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  • Editorial - The Year That Wasn’t … Or Was It?

    For the past few years, I have been looking forward to 2020.

    It is, after all, the number that represents a goal of our profession (namely, good vision), and it was proclaimed to be the Year of the Eye. I imagined that it would be a year to celebrate the gift of sight, with public recognition of the contributions of our profession and of all those who strive to preserve ocular health. I looked forward to our various annual meetings, in which special lectures and programs might acknowledge our accomplishments. It would be a fitting tribute to a distinguished heritage. But then, before the year was barely underway, the world abruptly changed, and the gift of sight was forced to take a backseat.

    As the months passed, and it became increasingly apparent that the pandemic would consume our attention for the entire year and beyond, I eventually resigned myself to the realization that the year I had anticipated wasn’t going to happen. My thoughts turned instead to those suffering from the illness and the loss and from the financial devastation imposed by the virus, and like everyone else, my life changed dramatically in order to protect myself and those around me. But, as time went on, I gradually became aware of something else that was happening in my life; something surprisingly positive.

    My wife and I had recently moved into a new home, and this was our second summer in it. One morning, when I went out to get the paper, I noticed a bank of flowers that I didn’t even know we had. When I pointed them out to her, she was equally surprised. That is when we began to realize that we had been so busy, even in retirement, with local activities and travel, that we had either not been home or were too busy to notice the flowers the previous summer. And, as the days passed, we became aware of more and more of the pleasures “right in our own backyard” that we had failed to appreciate before.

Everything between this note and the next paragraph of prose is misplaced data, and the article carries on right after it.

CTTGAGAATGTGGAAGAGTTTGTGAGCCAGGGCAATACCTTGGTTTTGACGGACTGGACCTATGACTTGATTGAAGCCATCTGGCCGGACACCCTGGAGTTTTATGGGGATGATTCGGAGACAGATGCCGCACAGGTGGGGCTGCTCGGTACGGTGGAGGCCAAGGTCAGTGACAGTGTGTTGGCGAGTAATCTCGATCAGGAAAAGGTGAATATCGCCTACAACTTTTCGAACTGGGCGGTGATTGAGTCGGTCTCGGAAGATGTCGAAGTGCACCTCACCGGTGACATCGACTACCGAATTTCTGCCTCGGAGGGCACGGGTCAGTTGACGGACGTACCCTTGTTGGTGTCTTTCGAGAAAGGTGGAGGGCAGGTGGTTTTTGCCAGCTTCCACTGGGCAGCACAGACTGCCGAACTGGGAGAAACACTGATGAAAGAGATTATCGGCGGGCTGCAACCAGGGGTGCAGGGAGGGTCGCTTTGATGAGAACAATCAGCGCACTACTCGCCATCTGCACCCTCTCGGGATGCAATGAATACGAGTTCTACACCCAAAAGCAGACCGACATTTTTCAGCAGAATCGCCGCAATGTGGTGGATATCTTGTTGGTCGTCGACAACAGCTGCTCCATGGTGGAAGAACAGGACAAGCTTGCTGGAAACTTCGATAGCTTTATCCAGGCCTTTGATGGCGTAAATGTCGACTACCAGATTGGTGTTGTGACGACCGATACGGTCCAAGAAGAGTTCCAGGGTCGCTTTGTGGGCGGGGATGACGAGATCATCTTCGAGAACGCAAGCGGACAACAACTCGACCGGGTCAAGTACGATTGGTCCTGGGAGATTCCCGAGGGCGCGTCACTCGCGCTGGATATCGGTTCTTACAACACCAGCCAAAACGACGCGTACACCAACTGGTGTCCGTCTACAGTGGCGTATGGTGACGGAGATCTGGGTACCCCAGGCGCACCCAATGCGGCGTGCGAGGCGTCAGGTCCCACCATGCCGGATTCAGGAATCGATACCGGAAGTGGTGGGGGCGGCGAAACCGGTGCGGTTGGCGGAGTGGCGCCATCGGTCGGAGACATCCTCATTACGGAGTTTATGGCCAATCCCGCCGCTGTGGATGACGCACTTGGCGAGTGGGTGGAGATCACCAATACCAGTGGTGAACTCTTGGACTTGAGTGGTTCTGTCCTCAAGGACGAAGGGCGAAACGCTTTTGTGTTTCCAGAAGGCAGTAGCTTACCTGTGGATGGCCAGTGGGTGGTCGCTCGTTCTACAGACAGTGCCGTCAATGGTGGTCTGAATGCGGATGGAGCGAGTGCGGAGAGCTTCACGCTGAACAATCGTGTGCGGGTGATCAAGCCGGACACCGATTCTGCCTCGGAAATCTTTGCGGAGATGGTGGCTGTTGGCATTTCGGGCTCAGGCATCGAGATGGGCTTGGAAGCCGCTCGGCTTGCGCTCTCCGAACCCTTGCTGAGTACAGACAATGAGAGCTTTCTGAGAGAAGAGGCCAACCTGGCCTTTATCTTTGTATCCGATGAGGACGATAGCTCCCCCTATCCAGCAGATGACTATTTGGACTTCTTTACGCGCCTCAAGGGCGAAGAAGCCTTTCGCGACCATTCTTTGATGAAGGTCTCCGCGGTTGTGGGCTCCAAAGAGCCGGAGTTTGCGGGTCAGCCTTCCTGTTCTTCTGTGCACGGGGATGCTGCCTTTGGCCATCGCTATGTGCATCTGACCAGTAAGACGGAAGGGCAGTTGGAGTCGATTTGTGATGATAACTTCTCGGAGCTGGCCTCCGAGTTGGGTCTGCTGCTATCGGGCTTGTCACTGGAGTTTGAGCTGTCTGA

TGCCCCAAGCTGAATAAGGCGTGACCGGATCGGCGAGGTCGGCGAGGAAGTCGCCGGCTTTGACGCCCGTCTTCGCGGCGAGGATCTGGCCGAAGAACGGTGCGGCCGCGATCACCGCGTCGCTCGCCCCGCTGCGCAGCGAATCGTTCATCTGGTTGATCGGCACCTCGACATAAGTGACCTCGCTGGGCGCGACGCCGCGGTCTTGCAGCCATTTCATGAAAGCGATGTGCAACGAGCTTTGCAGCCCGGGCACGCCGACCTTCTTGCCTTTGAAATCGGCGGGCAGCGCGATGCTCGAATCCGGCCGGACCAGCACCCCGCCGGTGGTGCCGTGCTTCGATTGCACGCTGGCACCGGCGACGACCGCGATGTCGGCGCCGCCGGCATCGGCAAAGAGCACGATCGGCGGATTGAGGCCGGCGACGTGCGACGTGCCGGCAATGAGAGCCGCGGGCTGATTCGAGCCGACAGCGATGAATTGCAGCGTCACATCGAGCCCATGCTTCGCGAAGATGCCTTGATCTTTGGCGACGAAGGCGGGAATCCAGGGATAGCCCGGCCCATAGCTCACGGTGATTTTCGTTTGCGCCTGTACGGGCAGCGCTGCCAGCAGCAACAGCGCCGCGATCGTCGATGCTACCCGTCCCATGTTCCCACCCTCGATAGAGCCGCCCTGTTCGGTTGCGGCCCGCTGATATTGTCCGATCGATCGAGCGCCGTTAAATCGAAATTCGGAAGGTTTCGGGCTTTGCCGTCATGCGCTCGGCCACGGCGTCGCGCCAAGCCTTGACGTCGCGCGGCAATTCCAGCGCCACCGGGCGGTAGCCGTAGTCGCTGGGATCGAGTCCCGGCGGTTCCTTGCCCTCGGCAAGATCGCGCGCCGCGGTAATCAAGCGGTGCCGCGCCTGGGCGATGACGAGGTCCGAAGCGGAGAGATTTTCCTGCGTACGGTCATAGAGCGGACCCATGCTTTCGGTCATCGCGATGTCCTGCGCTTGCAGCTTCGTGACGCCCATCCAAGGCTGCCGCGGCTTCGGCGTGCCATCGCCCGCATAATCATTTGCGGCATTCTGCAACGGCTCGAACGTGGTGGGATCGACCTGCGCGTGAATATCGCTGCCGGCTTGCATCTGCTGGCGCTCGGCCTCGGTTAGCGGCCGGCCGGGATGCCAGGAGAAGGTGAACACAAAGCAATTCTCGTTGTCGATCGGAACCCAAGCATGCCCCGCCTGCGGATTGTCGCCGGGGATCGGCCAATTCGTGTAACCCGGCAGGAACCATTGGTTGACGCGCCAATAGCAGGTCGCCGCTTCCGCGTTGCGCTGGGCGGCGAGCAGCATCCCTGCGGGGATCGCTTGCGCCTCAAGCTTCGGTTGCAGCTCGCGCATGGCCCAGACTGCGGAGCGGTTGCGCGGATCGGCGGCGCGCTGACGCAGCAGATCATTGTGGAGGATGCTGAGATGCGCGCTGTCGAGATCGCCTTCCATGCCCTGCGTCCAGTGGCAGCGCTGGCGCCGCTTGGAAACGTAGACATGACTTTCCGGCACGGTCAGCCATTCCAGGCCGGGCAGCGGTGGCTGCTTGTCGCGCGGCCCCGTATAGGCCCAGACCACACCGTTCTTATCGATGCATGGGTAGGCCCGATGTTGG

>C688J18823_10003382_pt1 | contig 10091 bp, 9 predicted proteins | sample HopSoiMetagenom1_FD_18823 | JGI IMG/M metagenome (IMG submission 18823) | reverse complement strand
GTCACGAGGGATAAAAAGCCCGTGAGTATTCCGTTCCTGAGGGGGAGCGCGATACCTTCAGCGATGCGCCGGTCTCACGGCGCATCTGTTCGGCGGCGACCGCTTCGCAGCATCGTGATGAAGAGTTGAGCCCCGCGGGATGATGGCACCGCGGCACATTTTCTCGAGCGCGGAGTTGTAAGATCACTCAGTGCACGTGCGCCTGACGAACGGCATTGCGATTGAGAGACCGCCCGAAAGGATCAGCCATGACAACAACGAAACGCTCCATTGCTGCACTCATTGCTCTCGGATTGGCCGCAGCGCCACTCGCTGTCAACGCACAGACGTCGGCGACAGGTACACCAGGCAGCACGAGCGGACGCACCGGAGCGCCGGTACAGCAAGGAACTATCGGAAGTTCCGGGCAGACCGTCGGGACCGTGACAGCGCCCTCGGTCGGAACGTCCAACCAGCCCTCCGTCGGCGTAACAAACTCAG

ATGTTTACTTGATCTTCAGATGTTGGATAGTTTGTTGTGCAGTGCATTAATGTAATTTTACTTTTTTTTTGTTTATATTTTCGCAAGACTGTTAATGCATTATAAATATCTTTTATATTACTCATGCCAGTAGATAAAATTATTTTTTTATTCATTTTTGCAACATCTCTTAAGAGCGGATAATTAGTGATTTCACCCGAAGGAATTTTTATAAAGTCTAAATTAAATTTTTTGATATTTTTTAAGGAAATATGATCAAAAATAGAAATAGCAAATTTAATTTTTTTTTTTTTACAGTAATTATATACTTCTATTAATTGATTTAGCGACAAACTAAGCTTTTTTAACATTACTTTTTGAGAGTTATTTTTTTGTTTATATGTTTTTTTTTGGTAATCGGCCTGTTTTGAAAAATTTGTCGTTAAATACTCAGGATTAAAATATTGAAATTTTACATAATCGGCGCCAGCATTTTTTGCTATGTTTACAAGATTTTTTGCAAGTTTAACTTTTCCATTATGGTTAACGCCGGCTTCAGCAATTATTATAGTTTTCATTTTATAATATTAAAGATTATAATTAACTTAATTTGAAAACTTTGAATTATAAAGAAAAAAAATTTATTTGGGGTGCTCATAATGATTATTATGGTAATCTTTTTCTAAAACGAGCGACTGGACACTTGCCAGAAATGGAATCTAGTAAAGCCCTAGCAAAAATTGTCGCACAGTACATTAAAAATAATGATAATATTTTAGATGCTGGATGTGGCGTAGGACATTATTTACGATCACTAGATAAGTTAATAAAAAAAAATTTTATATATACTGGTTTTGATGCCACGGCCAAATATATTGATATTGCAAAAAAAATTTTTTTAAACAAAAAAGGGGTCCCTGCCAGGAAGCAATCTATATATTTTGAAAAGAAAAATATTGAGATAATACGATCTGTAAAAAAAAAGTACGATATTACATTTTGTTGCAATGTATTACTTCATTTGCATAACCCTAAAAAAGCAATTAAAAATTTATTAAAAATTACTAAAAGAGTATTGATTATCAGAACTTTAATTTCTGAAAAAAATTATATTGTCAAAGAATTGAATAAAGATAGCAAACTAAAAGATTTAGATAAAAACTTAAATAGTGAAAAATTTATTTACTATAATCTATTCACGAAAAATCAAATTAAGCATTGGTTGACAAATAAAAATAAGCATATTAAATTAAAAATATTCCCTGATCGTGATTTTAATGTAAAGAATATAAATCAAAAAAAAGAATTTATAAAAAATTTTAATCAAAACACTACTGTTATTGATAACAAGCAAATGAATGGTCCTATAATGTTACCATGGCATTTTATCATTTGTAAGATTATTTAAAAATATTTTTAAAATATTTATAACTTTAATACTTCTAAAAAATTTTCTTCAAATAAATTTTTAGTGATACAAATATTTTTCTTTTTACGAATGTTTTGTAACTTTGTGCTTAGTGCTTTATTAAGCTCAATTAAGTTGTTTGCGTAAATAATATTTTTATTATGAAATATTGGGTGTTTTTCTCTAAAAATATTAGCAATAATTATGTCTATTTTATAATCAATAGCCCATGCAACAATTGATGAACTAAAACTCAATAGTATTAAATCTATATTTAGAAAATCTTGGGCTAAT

The enforced down time of the pandemic soon led to many other realizations. Taking advantage of the free hours we now had, we spent more time hiking and were amazed to find how many lovely parks with long, wooded hiking trails there are in our county and the surrounding area.

    We also spent more time walking in our neighborhood and were surprised to see how many others were out doing the same, and we began to enjoy the connectedness, albeit at appropriate physical distances, that this provided. And then, of course, there were the books that had been piling up, and we discovered the joy of sitting together, even in the middle of the day (almost unheard of before) and catching up on our reading.

    We had planned two overseas excursions in 2020, as well as several trips within the country, all of which had to be canceled. But we substituted those vacations with local trips to our beaches and mountains within North Carolina, and that is when we had another epiphany. We discovered that it is not necessary to leave the country or even our state to enjoy more natural beauty and pleasures than we could ever fully take advantage of. 

    In short, these unprecedented times in which we find ourselves, while depriving us of much that we had anticipated in 2020, have actually opened our eyes to many of the simple pleasures that surround us every day. I suspect that we will someday look back on this experience and find that our lives have actually been changed in some ways for the better, and that may be the silver lining to a very black cloud.

    Of course, those of us who are comfortably retired have a decided advantage during these challenging times. Most of us do not have to go to the office or other workplace and expose ourselves to health risks, as our younger colleagues have to do or deal with the financial insecurity that so many families are facing.

    I am sure that the thoughts and concerns of all of us go out to those who are suffering from the pandemic, and that we want to do whatever we can to relieve their burden by providing food or money or whatever we can do to help in our communities. But I hope that, when this world crisis is finally over, we can all look back and find something that changed in our lives that will make life a little better for everyone.